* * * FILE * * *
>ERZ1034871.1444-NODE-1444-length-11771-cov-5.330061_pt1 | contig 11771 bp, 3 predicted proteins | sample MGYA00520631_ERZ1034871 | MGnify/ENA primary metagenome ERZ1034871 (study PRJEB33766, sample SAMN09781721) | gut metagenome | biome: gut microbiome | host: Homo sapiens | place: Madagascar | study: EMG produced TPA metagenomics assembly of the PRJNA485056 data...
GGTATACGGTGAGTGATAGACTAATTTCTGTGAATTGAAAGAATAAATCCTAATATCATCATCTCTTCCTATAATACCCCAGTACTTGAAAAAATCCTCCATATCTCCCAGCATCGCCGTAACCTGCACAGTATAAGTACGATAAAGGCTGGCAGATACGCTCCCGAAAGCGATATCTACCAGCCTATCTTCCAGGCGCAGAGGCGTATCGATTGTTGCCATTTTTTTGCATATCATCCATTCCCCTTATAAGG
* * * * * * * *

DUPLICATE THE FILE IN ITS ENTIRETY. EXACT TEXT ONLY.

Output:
>ERZ1034871.1444-NODE-1444-length-11771-cov-5.330061_pt1 | contig 11771 bp, 3 predicted proteins | sample MGYA00520631_ERZ1034871 | MGnify/ENA primary metagenome ERZ1034871 (study PRJEB33766, sample SAMN09781721) | gut metagenome | biome: gut microbiome | host: Homo sapiens | place: Madagascar | study: EMG produced TPA metagenomics assembly of the PRJNA485056 data...
GGTATACGGTGAGTGATAGACTAATTTCTGTGAATTGAAAGAATAAATCCTAATATCATCATCTCTTCCTATAATACCCCAGTACTTGAAAAAATCCTCCATATCTCCCAGCATCGCCGTAACCTGCACAGTATAAGTACGATAAAGGCTGGCAGATACGCTCCCGAAAGCGATATCTACCAGCCTATCTTCCAGGCGCAGAGGCGTATCGATTGTTGCCATTTTTTTGCATATCATCCATTCCCCTTATAAGG